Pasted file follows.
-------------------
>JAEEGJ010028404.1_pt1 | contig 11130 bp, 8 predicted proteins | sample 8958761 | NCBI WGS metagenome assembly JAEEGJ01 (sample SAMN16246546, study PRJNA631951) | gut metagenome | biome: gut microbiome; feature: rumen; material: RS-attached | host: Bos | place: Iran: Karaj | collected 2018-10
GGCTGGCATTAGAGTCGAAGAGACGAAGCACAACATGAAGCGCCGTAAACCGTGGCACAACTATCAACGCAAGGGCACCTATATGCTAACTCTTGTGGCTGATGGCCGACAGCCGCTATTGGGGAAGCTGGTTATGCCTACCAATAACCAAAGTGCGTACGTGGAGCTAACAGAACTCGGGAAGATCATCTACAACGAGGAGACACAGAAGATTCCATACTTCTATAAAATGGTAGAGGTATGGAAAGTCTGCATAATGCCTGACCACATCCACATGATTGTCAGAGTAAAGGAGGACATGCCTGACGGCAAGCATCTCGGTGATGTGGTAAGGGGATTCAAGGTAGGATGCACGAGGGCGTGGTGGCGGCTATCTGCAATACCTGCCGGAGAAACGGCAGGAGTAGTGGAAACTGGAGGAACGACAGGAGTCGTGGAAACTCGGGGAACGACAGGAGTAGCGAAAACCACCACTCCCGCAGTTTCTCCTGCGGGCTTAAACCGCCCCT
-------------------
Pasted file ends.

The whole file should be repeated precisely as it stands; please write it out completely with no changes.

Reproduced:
>JAEEGJ010028404.1_pt1 | contig 11130 bp, 8 predicted proteins | sample 8958761 | NCBI WGS metagenome assembly JAEEGJ01 (sample SAMN16246546, study PRJNA631951) | gut metagenome | biome: gut microbiome; feature: rumen; material: RS-attached | host: Bos | place: Iran: Karaj | collected 2018-10
GGCTGGCATTAGAGTCGAAGAGACGAAGCACAACATGAAGCGCCGTAAACCGTGGCACAACTATCAACGCAAGGGCACCTATATGCTAACTCTTGTGGCTGATGGCCGACAGCCGCTATTGGGGAAGCTGGTTATGCCTACCAATAACCAAAGTGCGTACGTGGAGCTAACAGAACTCGGGAAGATCATCTACAACGAGGAGACACAGAAGATTCCATACTTCTATAAAATGGTAGAGGTATGGAAAGTCTGCATAATGCCTGACCACATCCACATGATTGTCAGAGTAAAGGAGGACATGCCTGACGGCAAGCATCTCGGTGATGTGGTAAGGGGATTCAAGGTAGGATGCACGAGGGCGTGGTGGCGGCTATCTGCAATACCTGCCGGAGAAACGGCAGGAGTAGTGGAAACTGGAGGAACGACAGGAGTCGTGGAAACTCGGGGAACGACAGGAGTAGCGAAAACCACCACTCCCGCAGTTTCTCCTGCGGGCTTAAACCGCCCCT